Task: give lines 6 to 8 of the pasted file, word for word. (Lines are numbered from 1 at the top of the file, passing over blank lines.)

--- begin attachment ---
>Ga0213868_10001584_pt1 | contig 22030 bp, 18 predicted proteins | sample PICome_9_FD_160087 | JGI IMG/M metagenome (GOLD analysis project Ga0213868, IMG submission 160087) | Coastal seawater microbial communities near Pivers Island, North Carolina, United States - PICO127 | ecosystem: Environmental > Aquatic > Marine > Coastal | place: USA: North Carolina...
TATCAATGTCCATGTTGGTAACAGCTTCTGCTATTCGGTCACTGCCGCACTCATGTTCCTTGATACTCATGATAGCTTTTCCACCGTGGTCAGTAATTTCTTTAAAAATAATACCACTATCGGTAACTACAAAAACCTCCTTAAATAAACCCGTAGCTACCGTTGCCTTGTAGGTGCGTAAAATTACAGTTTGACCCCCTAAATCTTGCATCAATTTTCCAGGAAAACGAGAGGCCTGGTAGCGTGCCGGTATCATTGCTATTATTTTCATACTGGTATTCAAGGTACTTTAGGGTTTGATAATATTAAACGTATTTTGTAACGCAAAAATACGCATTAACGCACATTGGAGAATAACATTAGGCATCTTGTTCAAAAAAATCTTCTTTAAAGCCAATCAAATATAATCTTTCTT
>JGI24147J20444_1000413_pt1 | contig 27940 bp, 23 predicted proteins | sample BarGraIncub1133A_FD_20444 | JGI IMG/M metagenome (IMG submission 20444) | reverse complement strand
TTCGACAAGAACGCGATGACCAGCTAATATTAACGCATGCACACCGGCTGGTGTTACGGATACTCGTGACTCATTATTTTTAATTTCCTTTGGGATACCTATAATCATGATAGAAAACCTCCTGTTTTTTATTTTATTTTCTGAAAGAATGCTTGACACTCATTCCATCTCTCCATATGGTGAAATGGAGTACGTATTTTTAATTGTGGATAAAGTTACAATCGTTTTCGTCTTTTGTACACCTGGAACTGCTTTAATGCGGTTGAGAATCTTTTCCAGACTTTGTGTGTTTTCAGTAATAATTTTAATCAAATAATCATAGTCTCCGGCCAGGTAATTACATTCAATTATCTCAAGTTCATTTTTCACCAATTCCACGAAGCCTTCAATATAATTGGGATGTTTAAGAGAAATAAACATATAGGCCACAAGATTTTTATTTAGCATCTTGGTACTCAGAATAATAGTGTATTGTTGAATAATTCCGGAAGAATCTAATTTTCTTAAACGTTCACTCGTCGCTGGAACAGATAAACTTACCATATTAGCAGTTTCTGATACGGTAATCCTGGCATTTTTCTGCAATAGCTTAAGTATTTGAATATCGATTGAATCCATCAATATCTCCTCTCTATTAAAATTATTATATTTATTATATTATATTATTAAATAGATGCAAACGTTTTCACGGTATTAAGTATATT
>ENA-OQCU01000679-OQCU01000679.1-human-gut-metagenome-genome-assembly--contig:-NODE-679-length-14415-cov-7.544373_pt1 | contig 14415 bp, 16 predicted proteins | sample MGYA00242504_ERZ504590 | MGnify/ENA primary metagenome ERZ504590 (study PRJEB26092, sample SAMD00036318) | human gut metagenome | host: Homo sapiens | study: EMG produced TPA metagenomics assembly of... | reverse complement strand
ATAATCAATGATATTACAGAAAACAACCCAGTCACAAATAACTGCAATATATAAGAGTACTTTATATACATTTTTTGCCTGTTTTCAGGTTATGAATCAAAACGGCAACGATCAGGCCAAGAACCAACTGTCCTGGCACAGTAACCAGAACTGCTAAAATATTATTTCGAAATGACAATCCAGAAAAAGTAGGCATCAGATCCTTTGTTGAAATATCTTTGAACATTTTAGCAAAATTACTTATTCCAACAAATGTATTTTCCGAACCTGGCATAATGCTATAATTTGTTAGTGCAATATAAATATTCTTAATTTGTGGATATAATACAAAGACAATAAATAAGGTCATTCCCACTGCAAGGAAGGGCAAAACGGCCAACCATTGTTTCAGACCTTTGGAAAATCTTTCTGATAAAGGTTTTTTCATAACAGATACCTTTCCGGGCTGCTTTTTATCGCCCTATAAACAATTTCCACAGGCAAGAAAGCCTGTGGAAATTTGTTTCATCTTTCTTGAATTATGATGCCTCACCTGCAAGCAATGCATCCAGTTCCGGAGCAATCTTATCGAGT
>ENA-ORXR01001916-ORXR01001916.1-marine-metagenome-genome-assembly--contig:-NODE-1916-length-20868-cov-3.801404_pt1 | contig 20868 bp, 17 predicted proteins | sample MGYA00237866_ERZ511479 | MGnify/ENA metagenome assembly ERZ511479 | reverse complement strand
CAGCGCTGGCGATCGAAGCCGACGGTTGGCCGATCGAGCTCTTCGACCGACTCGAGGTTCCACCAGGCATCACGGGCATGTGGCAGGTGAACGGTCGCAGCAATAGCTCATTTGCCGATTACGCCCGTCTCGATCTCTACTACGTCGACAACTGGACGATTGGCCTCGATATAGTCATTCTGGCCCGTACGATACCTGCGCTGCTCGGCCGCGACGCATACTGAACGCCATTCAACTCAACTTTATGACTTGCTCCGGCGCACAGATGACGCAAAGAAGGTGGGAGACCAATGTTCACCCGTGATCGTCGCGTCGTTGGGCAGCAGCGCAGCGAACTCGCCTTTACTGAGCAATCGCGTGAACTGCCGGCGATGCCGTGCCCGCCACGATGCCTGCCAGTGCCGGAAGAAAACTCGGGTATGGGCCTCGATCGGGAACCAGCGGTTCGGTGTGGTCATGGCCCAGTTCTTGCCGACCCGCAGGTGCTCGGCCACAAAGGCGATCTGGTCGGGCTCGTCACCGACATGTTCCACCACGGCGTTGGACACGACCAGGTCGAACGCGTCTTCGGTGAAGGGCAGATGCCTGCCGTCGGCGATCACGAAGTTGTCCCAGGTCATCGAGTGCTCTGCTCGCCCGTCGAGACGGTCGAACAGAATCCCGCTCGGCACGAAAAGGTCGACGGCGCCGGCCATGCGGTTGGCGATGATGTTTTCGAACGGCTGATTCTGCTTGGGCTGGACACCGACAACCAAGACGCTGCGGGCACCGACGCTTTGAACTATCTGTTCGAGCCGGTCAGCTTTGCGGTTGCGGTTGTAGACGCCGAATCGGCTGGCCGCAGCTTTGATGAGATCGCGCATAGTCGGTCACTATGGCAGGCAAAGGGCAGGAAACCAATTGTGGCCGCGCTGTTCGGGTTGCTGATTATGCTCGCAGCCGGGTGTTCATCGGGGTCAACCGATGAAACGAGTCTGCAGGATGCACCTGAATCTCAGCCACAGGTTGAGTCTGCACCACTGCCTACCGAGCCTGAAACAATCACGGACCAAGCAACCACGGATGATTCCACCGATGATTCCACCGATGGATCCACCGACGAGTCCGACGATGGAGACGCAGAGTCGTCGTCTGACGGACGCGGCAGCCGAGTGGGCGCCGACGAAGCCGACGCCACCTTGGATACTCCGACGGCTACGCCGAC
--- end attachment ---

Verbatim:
ATAATCAATGATATTACAGAAAACAACCCAGTCACAAATAACTGCAATATATAAGAGTACTTTATATACATTTTTTGCCTGTTTTCAGGTTATGAATCAAAACGGCAACGATCAGGCCAAGAACCAACTGTCCTGGCACAGTAACCAGAACTGCTAAAATATTATTTCGAAATGACAATCCAGAAAAAGTAGGCATCAGATCCTTTGTTGAAATATCTTTGAACATTTTAGCAAAATTACTTATTCCAACAAATGTATTTTCCGAACCTGGCATAATGCTATAATTTGTTAGTGCAATATAAATATTCTTAATTTGTGGATATAATACAAAGACAATAAATAAGGTCATTCCCACTGCAAGGAAGGGCAAAACGGCCAACCATTGTTTCAGACCTTTGGAAAATCTTTCTGATAAAGGTTTTTTCATAACAGATACCTTTCCGGGCTGCTTTTTATCGCCCTATAAACAATTTCCACAGGCAAGAAAGCCTGTGGAAATTTGTTTCATCTTTCTTGAATTATGATGCCTCACCTGCAAGCAATGCATCCAGTTCCGGAGCAATCTTATCGAGT
>ENA-ORXR01001916-ORXR01001916.1-marine-metagenome-genome-assembly--contig:-NODE-1916-length-20868-cov-3.801404_pt1 | contig 20868 bp, 17 predicted proteins | sample MGYA00237866_ERZ511479 | MGnify/ENA metagenome assembly ERZ511479 | reverse complement strand
CAGCGCTGGCGATCGAAGCCGACGGTTGGCCGATCGAGCTCTTCGACCGACTCGAGGTTCCACCAGGCATCACGGGCATGTGGCAGGTGAACGGTCGCAGCAATAGCTCATTTGCCGATTACGCCCGTCTCGATCTCTACTACGTCGACAACTGGACGATTGGCCTCGATATAGTCATTCTGGCCCGTACGATACCTGCGCTGCTCGGCCGCGACGCATACTGAACGCCATTCAACTCAACTTTATGACTTGCTCCGGCGCACAGATGACGCAAAGAAGGTGGGAGACCAATGTTCACCCGTGATCGTCGCGTCGTTGGGCAGCAGCGCAGCGAACTCGCCTTTACTGAGCAATCGCGTGAACTGCCGGCGATGCCGTGCCCGCCACGATGCCTGCCAGTGCCGGAAGAAAACTCGGGTATGGGCCTCGATCGGGAACCAGCGGTTCGGTGTGGTCATGGCCCAGTTCTTGCCGACCCGCAGGTGCTCGGCCACAAAGGCGATCTGGTCGGGCTCGTCACCGACATGTTCCACCACGGCGTTGGACACGACCAGGTCGAACGCGTCTTCGGTGAAGGGCAGATGCCTGCCGTCGGCGATCACGAAGTTGTCCCAGGTCATCGAGTGCTCTGCTCGCCCGTCGAGACGGTCGAACAGAATCCCGCTCGGCACGAAAAGGTCGACGGCGCCGGCCATGCGGTTGGCGATGATGTTTTCGAACGGCTGATTCTGCTTGGGCTGGACACCGACAACCAAGACGCTGCGGGCACCGACGCTTTGAACTATCTGTTCGAGCCGGTCAGCTTTGCGGTTGCGGTTGTAGACGCCGAATCGGCTGGCCGCAGCTTTGATGAGATCGCGCATAGTCGGTCACTATGGCAGGCAAAGGGCAGGAAACCAATTGTGGCCGCGCTGTTCGGGTTGCTGATTATGCTCGCAGCCGGGTGTTCATCGGGGTCAACCGATGAAACGAGTCTGCAGGATGCACCTGAATCTCAGCCACAGGTTGAGTCTGCACCACTGCCTACCGAGCCTGAAACAATCACGGACCAAGCAACCACGGATGATTCCACCGATGATTCCACCGATGGATCCACCGACGAGTCCGACGATGGAGACGCAGAGTCGTCGTCTGACGGACGCGGCAGCCGAGTGGGCGCCGACGAAGCCGACGCCACCTTGGATACTCCGACGGCTACGCCGAC